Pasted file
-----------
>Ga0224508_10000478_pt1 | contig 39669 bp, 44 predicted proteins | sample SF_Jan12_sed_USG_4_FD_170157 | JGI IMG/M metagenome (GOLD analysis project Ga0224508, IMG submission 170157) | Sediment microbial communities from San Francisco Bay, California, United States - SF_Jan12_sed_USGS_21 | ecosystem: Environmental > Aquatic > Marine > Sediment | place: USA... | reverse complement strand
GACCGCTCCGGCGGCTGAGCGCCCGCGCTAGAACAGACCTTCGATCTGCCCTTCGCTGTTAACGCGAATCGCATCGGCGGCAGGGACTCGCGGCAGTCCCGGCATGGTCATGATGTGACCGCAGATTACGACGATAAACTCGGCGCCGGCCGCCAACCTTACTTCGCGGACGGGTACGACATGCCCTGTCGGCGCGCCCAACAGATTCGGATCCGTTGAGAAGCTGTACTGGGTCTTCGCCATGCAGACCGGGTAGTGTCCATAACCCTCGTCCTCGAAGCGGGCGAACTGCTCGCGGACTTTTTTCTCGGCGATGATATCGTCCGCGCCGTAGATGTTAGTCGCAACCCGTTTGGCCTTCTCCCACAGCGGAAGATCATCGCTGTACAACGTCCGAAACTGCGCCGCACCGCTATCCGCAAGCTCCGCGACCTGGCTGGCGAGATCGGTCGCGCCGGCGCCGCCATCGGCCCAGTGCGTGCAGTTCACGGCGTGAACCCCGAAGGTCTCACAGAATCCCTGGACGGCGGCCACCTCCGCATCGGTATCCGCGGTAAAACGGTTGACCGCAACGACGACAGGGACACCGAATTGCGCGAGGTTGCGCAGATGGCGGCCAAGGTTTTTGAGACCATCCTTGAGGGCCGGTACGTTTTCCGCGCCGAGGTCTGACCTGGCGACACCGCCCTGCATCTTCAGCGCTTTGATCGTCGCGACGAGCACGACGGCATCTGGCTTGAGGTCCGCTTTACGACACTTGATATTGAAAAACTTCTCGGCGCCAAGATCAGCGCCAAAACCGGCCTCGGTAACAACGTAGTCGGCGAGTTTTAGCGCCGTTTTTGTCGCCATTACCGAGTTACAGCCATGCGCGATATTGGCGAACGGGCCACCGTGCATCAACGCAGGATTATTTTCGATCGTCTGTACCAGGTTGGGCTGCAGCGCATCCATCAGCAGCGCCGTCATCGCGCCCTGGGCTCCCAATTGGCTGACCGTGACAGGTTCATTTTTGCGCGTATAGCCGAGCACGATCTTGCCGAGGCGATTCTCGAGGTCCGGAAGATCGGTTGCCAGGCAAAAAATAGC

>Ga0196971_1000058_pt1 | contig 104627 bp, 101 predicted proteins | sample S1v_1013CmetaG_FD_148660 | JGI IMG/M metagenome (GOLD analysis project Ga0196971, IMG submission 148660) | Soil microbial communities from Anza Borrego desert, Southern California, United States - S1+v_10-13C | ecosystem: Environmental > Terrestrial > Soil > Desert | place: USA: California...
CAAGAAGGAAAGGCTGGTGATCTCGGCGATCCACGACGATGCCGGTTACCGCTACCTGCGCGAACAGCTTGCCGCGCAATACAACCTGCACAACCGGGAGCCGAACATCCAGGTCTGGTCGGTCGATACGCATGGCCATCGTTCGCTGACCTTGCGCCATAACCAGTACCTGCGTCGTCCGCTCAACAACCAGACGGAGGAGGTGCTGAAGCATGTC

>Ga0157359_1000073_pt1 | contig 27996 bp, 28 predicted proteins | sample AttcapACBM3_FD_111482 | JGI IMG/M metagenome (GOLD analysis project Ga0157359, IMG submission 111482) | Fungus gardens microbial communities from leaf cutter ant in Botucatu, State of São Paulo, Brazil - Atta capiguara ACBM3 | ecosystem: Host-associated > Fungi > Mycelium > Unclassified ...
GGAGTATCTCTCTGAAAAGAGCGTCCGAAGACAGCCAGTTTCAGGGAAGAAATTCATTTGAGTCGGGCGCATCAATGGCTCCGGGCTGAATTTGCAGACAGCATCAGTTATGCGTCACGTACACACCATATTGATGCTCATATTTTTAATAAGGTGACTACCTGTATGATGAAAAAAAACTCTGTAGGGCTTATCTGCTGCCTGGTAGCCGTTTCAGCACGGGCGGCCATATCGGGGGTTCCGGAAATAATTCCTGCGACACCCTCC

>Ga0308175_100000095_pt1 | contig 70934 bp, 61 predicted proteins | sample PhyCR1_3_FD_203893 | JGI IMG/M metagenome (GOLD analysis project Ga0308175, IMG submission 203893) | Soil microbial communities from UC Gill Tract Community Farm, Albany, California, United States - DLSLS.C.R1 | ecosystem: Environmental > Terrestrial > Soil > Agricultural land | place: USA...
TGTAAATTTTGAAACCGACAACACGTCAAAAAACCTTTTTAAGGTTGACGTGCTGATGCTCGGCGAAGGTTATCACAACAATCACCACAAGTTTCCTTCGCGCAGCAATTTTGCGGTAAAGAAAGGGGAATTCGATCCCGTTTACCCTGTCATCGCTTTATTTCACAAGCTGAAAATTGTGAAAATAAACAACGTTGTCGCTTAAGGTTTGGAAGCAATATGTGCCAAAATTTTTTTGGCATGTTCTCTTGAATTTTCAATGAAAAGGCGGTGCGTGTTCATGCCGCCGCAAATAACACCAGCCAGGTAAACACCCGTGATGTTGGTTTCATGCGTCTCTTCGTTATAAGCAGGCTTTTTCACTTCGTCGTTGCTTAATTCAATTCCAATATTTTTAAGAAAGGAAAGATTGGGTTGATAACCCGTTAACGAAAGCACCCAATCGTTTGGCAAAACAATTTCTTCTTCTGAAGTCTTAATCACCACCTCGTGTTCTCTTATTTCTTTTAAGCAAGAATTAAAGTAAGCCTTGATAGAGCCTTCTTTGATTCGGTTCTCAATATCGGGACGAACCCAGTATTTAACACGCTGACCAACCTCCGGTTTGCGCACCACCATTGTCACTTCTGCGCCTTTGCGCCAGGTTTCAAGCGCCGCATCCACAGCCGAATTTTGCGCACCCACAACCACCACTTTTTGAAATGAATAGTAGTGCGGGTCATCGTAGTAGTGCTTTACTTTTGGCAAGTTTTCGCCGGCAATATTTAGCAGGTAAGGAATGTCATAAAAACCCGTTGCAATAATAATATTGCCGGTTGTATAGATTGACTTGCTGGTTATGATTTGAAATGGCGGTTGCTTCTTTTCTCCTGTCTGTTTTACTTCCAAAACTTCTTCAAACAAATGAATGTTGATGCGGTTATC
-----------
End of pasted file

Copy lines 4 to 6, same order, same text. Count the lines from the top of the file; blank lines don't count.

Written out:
CAAGAAGGAAAGGCTGGTGATCTCGGCGATCCACGACGATGCCGGTTACCGCTACCTGCGCGAACAGCTTGCCGCGCAATACAACCTGCACAACCGGGAGCCGAACATCCAGGTCTGGTCGGTCGATACGCATGGCCATCGTTCGCTGACCTTGCGCCATAACCAGTACCTGCGTCGTCCGCTCAACAACCAGACGGAGGAGGTGCTGAAGCATGTC

>Ga0157359_1000073_pt1 | contig 27996 bp, 28 predicted proteins | sample AttcapACBM3_FD_111482 | JGI IMG/M metagenome (GOLD analysis project Ga0157359, IMG submission 111482) | Fungus gardens microbial communities from leaf cutter ant in Botucatu, State of São Paulo, Brazil - Atta capiguara ACBM3 | ecosystem: Host-associated > Fungi > Mycelium > Unclassified ...
GGAGTATCTCTCTGAAAAGAGCGTCCGAAGACAGCCAGTTTCAGGGAAGAAATTCATTTGAGTCGGGCGCATCAATGGCTCCGGGCTGAATTTGCAGACAGCATCAGTTATGCGTCACGTACACACCATATTGATGCTCATATTTTTAATAAGGTGACTACCTGTATGATGAAAAAAAACTCTGTAGGGCTTATCTGCTGCCTGGTAGCCGTTTCAGCACGGGCGGCCATATCGGGGGTTCCGGAAATAATTCCTGCGACACCCTCC